If the laptop requirement was imposed, my participation level would involve very few number of students.  Also, please keep in mind our school district includes students who 75% of them qualify for receiving free or reduced lunches - lots of poverty.  I am even willing to purchase four of these kits with my own money to help out but I am unsure if I'm really going to make a difference or if this will spin into another frustrating, uneventful experience regardless of the intentions to provide a useful, educationally rewarding, and FUN experience.

Maybe I'll discover a local authority/corporation who will donate a few laptops for my computer lab and I'll toss on Linux Mint and create my own wireless intranet and all the applications will be available for our learning purposes and . . . I can still dream, right? 

As I have been reprimanded previously for asking for "too much" IT support, I cannot afford to "push" the IT requirements in my classroom:  I want a stellar recommendation from my boss when I apply for another job.  BTW, I offered to manage all the requirements of the existing machines in my lab and expressed how I used to do this for sixteen years before I began teaching in public education.  Nope, not wanted, the boss recently paid an IT consulting firm thousands of dollars to have our machines upgraded with software we're leasing from a vendor.

Regardless, I will do what I can with what I have.  I am not getting paid for the after school club I'm required to sponsor so I am going to take control - as much as I can - and provide these students with Arduino projects they will hopefully embrace and we'll all be better for this endeavor, having FUN along the journey!  smiley

Sorry to rant - too much coffee this morning (ha).
8  Topics / Education and Teaching / Re: Starting Arduino Project At High School on: October 02, 2011, 06:06:39 am
Wow - an active forum!  Sometimes, being new, ya never know but I'm happily surprised by the feedback.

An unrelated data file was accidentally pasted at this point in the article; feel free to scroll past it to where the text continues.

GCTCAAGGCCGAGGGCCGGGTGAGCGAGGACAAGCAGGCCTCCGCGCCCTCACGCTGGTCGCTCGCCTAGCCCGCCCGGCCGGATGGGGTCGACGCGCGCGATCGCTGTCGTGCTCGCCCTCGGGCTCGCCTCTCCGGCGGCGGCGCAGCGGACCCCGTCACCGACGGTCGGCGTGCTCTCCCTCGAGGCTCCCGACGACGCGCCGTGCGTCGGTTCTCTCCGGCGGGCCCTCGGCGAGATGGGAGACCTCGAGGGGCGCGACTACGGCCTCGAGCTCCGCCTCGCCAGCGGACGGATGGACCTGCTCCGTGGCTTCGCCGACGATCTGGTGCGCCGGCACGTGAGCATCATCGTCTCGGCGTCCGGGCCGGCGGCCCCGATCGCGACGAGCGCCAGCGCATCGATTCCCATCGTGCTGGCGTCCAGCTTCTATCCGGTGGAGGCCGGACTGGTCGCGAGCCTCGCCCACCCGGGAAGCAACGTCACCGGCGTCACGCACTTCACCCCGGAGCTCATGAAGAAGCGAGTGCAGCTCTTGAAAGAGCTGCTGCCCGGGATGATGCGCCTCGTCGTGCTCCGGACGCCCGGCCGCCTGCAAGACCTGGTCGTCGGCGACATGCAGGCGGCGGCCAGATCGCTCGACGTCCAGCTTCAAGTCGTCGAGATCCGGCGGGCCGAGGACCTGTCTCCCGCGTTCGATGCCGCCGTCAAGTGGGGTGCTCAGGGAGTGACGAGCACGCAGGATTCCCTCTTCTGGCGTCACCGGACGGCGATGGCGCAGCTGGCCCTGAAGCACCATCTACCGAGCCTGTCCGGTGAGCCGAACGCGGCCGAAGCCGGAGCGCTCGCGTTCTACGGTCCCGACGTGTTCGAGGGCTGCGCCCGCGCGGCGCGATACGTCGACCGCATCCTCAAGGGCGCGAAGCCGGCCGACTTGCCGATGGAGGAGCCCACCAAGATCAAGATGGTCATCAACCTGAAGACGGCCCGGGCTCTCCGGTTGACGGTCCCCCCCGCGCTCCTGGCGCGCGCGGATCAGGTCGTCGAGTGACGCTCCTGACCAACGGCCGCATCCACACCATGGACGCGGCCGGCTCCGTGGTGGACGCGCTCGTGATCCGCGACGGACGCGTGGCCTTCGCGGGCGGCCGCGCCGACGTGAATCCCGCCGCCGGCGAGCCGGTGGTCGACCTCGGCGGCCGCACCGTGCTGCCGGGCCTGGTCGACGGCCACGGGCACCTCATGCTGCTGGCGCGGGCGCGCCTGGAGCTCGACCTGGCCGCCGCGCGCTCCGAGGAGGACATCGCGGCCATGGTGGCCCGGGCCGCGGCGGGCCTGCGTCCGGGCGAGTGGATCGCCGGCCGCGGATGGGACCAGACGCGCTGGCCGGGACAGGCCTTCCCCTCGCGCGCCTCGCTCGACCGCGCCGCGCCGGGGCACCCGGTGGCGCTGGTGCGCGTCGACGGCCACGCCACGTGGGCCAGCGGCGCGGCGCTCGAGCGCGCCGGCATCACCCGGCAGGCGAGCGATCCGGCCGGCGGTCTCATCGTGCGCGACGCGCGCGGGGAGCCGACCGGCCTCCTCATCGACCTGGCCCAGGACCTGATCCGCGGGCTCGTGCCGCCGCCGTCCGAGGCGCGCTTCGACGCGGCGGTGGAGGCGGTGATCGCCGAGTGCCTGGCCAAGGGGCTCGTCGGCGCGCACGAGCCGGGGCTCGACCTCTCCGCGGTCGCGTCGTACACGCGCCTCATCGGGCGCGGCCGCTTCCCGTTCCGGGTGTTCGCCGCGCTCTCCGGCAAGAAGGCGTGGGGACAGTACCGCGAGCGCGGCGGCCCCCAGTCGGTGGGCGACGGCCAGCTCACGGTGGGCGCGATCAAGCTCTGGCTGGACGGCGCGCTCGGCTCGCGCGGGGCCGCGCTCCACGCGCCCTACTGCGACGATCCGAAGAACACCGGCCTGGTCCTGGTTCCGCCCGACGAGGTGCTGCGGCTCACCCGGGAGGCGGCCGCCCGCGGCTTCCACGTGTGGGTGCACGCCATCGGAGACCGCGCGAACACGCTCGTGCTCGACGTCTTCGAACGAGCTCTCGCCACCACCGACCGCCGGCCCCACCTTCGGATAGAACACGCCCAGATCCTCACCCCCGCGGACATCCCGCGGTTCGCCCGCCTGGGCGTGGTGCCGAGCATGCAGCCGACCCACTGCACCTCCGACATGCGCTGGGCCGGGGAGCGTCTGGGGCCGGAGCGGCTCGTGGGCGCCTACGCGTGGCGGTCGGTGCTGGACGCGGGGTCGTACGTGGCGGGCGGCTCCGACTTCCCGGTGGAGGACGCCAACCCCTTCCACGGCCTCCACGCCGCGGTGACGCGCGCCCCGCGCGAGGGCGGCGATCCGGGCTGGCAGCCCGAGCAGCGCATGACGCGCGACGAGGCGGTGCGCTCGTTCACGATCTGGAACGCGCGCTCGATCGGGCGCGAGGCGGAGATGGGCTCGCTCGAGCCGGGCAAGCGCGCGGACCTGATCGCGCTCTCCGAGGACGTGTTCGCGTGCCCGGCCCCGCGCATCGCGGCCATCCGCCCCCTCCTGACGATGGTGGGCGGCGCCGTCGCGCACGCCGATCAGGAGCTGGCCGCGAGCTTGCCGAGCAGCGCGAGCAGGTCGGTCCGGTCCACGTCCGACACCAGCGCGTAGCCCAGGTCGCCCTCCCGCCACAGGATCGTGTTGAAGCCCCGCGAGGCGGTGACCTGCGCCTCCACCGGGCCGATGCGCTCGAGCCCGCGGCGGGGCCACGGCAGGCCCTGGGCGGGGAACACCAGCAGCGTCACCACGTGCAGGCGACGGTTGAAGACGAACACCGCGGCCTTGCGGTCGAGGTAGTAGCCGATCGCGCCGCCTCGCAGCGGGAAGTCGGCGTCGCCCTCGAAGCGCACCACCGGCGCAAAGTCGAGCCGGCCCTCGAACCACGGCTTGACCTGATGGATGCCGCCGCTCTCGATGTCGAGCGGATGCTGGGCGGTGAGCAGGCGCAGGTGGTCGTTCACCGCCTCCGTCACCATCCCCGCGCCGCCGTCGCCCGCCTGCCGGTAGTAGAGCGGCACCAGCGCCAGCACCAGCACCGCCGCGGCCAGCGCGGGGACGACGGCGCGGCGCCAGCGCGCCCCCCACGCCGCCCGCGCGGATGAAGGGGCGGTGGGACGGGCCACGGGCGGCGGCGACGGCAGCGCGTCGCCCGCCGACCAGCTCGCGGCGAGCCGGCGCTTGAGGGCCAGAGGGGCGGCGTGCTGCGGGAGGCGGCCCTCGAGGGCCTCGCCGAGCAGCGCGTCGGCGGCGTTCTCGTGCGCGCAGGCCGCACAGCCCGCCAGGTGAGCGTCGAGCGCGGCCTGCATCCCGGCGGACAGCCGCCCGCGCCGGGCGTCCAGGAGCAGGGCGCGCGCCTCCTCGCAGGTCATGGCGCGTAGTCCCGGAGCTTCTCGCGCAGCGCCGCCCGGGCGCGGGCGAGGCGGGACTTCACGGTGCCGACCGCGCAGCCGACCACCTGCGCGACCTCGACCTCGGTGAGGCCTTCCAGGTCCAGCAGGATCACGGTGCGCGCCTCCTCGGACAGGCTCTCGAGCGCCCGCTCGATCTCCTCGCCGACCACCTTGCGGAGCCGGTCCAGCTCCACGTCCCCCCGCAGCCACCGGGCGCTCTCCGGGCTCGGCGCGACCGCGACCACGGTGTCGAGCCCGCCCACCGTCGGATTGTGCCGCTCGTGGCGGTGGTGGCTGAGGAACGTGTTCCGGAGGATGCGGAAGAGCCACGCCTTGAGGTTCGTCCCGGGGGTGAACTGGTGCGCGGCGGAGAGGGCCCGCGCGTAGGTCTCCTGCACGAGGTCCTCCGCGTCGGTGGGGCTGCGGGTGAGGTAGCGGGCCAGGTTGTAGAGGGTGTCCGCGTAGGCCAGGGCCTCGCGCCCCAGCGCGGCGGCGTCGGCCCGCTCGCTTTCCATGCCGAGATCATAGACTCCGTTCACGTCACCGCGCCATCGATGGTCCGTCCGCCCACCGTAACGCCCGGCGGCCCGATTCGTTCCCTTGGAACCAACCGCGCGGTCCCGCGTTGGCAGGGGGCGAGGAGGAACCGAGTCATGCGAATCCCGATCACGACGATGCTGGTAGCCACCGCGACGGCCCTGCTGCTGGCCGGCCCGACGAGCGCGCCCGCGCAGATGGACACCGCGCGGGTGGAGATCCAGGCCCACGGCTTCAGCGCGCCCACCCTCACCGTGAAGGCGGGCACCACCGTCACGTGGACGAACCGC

My goals for Wednesday

1 --> Introduction, show them some simple stuff that I can do, ask for their input, without boring them (these days, some adolescents tend to have millisecond attention spans - ha).
2 --> Ask them to search the Internet and find how microcontrollers are being used to solve problems, express creativity with art projects, have fun and blah, blah, blah.  Briefly, I will emphasize the power - and fun - of enhancing their problem solving skills using the Arduino.
3 --> Encourage them to participate by purchasing a Uno and a kit and bring it to class next time we meet.

As you can imagine, it would probably be most helpful if everyone started out with the same hardware.  Initially, and because I am very new to this, I was going to opt for the kit I purchased (link below) but I'm very open to any suggestions.

ALSO --> and this may be a big hurdle, the IT department WILL NOT allow me to install software on the student machines.  Besides asking students to  bring in laptops for this endeavor, does anyone have an idea how I can overcome this obstacle and get my students the software they need for this ongoing adventure?  We have 28 student computers, each has 6GB RAM, good processors, and blah, blah, blah.

Thanks again,

9  Topics / Education and Teaching / Starting Arduino Project At High School on: October 01, 2011, 08:37:39 pm

I will be starting an Arduino project on Wednesday!  My Arduino Uno and kit will be arriving Tuesday and I'm going to introduce my students to electronics with these items.

Hopefully, they will generate the money necessary (or ask their parents) to get their own kits and on the week following, we'll have a bunch of students engaged in this process.

My experience has been some fumbling around with the basic Stamp and a little bit with the Propeller.  This will be my first experience using the Arduino and I'm very excited about this endeavor.

I'll keep everyone posted,


Pages: [1]